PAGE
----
The reproductive structures of the Glossopterids were extremely diverse; there were two types of Glossopterid fruits that were so different that the Glossopterids could be easily split into two sections.
The Glossopterid flora is important in the evolutionary story because the fruit types of this order are believed to have had a heavy influence of the flora that evolved later.
SECTION MEGAFRUCTI - Glossopteridales sect. Megafructi
Many fossils of Megafructi Glossopterids have been found in India and Australia, though palaeobotanists had difficulty in understanding exactly what they looked like owing to the poor quality of many of the fossils.
The fruits of this section (Megafructi: mega=big fructi=fruit) are large to massive, have lots of seeds and are borne on unmodified foliage leaves either being stalked or sessile and attached either to the blade or the petiole of the leaf. (The fruits were not produced on stalks of their own). The position on the leaf where the fructi are attached has formed the basis of a new means of natural classification for this group.
The "fructi" (sporangia) of sect. Megafructi consisted of a core or receptacle, which was surrounded by seeds. A cover leaf (bract) gave the seeds protection. It is thought that the bract fell off when the seeds were mature. As time progressed, the fructi were modified in Glossopterids and there was fusion between the parts of the organ, and a reduction in the number of seeds. A fossil discovery in Australia in the 1970's unearthed a Glossopterid remain displaying seeds which were produced on the underside of a leaf, with that leaf wrapped around them.*
The simple reduction of the number of seeds and the development of a fused cover leaf could have lead to the development of the Angiosperms (flowering plants) and Ranales (Magnolia-like flowers). Furthermore, there is evidence from the structure of the fertile branches of Glossopterids that these may have lead to "flowers" through the reduction of leaves.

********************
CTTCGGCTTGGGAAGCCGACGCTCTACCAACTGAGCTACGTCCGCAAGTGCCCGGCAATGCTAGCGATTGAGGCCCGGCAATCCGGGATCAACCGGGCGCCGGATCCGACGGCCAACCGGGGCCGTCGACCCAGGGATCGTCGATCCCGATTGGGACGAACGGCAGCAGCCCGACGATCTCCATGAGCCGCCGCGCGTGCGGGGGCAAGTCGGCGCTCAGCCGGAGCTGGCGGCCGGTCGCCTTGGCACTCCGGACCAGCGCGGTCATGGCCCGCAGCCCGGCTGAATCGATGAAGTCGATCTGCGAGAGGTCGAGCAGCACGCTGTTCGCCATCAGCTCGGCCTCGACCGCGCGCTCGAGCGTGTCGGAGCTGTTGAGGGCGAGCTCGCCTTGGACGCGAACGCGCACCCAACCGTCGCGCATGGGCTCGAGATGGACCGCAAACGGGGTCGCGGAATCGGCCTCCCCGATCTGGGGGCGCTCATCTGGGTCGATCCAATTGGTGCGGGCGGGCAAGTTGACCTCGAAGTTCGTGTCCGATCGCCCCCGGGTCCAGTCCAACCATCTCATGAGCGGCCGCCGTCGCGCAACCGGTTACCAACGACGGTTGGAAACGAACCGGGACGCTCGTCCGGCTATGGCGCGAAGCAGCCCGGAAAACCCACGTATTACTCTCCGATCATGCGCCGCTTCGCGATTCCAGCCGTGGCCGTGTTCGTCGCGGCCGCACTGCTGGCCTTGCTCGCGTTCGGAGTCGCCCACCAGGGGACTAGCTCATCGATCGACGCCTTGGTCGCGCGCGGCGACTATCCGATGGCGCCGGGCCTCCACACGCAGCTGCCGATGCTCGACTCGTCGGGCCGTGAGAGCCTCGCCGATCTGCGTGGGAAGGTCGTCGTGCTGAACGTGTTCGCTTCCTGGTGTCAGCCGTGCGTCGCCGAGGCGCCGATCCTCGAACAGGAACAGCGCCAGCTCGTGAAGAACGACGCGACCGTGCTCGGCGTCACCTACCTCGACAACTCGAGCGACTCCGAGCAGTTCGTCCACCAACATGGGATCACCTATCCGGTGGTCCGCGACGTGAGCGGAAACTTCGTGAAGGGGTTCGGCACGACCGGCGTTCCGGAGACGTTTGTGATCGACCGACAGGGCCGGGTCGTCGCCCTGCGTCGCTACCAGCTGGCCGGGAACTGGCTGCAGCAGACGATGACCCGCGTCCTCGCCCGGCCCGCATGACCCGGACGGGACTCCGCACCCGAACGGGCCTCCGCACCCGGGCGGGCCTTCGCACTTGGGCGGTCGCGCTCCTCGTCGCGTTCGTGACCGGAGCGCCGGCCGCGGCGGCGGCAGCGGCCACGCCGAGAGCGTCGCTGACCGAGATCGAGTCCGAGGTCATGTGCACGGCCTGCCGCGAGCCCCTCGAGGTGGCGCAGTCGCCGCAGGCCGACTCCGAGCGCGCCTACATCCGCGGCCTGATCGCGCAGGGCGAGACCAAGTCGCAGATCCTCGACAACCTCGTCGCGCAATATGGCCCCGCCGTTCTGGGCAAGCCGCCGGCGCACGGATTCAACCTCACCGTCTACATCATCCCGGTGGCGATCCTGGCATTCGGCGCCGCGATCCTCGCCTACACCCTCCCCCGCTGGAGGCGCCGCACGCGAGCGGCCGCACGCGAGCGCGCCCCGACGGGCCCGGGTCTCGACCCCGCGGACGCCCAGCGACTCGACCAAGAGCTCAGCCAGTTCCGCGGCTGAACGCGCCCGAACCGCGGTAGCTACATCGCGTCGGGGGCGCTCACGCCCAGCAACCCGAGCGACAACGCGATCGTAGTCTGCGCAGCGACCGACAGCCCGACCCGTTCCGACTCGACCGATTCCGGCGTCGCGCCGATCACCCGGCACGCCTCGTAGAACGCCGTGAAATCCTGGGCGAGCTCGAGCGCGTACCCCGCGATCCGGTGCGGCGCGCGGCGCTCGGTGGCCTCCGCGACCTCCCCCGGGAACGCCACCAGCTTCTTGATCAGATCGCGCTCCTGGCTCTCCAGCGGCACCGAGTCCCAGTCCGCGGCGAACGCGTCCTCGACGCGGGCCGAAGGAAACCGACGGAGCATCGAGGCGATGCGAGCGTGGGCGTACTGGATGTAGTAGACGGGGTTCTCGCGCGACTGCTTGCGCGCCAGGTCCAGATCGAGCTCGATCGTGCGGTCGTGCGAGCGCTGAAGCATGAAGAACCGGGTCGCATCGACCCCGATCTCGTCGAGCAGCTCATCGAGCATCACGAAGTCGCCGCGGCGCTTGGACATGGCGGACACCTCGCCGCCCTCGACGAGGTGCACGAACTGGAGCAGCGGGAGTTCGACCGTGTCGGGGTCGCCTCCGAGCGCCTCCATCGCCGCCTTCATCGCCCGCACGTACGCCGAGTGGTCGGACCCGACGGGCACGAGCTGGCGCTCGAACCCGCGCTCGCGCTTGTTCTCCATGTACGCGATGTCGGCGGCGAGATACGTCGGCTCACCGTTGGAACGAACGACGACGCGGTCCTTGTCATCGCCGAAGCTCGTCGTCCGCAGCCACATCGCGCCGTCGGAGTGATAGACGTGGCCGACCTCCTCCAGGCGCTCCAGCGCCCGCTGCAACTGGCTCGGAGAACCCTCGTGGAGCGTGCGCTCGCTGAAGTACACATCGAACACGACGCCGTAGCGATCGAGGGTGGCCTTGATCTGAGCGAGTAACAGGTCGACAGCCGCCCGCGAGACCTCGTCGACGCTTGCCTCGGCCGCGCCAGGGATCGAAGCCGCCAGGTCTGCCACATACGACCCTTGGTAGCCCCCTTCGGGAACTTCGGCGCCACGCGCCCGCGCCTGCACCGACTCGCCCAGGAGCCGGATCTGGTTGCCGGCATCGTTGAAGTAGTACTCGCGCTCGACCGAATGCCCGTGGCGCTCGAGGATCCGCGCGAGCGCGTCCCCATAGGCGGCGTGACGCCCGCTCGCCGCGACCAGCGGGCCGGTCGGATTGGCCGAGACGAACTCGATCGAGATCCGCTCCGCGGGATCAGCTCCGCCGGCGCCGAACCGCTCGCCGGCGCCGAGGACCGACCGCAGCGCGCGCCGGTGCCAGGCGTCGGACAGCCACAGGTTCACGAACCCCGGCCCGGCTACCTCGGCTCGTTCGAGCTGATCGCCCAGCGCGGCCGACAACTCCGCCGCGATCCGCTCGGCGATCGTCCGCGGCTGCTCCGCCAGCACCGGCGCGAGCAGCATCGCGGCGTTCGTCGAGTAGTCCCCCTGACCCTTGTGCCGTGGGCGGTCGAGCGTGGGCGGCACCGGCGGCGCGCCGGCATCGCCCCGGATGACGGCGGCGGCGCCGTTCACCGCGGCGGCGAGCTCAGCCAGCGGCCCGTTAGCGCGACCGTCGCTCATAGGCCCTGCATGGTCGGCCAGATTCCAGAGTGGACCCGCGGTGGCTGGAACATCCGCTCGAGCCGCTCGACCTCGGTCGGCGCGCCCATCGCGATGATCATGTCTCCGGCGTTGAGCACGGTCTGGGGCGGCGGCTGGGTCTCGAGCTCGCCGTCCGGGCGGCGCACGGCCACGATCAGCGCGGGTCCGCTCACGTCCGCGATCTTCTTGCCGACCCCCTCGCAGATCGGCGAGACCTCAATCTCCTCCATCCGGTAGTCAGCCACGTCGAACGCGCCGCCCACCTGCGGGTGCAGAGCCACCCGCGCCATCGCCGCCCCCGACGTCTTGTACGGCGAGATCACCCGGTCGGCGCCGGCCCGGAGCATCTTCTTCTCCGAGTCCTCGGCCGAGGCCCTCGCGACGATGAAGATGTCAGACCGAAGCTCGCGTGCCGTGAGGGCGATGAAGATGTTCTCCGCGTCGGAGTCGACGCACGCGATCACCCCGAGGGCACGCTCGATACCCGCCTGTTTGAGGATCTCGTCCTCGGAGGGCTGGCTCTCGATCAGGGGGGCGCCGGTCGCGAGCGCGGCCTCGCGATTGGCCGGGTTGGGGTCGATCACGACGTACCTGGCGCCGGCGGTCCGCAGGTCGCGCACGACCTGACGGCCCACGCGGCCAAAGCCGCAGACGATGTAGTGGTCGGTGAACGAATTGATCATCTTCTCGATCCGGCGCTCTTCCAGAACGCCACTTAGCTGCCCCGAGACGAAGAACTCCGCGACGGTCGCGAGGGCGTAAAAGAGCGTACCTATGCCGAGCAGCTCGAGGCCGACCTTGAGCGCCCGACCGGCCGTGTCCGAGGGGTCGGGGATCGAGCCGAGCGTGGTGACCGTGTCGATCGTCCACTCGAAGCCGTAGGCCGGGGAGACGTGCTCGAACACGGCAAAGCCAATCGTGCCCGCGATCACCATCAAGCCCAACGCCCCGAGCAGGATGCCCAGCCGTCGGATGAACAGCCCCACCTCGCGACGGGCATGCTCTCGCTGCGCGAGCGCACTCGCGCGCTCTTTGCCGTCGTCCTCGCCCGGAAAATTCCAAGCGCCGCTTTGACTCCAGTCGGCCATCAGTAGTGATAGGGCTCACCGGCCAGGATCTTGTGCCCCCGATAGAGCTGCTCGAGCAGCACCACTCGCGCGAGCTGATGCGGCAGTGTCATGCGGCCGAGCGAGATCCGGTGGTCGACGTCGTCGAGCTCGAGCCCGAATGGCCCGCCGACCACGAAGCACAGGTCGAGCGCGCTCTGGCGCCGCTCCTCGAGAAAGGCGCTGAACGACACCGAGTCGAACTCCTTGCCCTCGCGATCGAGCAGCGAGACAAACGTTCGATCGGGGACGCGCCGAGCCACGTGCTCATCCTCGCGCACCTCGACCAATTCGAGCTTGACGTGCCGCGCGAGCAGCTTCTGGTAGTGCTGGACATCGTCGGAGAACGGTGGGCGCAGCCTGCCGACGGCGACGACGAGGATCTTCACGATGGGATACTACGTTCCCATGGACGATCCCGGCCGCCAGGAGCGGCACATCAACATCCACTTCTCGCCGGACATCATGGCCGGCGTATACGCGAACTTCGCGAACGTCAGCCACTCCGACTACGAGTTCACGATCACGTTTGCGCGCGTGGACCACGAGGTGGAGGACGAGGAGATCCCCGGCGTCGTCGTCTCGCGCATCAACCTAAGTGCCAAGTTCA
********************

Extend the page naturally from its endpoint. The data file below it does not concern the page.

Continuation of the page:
SECTION MICROFRUCTI - Glossopteridales sect. Microfructi
The Microfructi are similar to the Megafructi in that the "fruiting structures" are produced from the leaves (and not on their own stems). However they are substantially smaller. There are two types of Microfructi, and it is believed that these led to the angiosperms, cycads and southern conifers.
Male reproductive structures
The male sporangia are attached to small forking branches which are attached to the leaves of various Glossopteris species. Many of these structures were borne on fertile leaves though some were borne on catkins, scales or cones. Less is known about the mal structures of the Glossopterids because there are far fewer fossilised specimens.
Summary: Key features of the Glossopteridales
- Fertile leaves are modified like the precursor to petals.
- The fertile cover leaf and the seed fuse as the Glossopterids evolve.
- The leaves show signs of reduction.
- They have fruits which have (i) a receptacle with seeds attached around it and (ii) a cover leaf.
- The male reproductive structures are smaller than the female and sometimes occur near the female reproductive structures on a branch. (Is this the precursor to the bisexual flower?)
- The two sections of Glossopteridales give rise to the possibility of two distinct evolutionary lines from within the Order.
Current theories suggest that:
- Megafructi led to the Angiosperms, as the fusion of the seeds and the receptacle in the Glossopterids could have led to the carpel - a key component of an angiosperm ovary.
- Microfructi led to catkin-bearing angiosperms such as members of the Fagaceae (Oak family). Evidence includes the observed formation of lax or loose catkins in parts of this Section.
- The catkin producing section of Microfructi seems to have led to the Southern Conifers through the development of an early conifer; Walkomiella.
- The Lidgettonia strain of Microfructi led to the seed ferns of the Mesozoic.